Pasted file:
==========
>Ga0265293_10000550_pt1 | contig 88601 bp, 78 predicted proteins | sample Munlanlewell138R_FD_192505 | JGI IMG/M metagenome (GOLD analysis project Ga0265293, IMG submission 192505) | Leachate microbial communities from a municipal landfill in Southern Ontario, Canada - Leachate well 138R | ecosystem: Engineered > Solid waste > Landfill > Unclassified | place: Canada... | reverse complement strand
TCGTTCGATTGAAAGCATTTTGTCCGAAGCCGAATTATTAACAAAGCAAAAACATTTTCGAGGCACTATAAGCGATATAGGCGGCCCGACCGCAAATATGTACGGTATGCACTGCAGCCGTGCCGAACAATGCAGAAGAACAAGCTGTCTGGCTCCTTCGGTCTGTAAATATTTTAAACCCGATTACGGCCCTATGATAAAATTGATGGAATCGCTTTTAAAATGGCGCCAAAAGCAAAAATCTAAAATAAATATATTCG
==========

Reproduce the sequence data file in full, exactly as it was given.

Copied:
>Ga0265293_10000550_pt1 | contig 88601 bp, 78 predicted proteins | sample Munlanlewell138R_FD_192505 | JGI IMG/M metagenome (GOLD analysis project Ga0265293, IMG submission 192505) | Leachate microbial communities from a municipal landfill in Southern Ontario, Canada - Leachate well 138R | ecosystem: Engineered > Solid waste > Landfill > Unclassified | place: Canada... | reverse complement strand
TCGTTCGATTGAAAGCATTTTGTCCGAAGCCGAATTATTAACAAAGCAAAAACATTTTCGAGGCACTATAAGCGATATAGGCGGCCCGACCGCAAATATGTACGGTATGCACTGCAGCCGTGCCGAACAATGCAGAAGAACAAGCTGTCTGGCTCCTTCGGTCTGTAAATATTTTAAACCCGATTACGGCCCTATGATAAAATTGATGGAATCGCTTTTAAAATGGCGCCAAAAGCAAAAATCTAAAATAAATATATTCG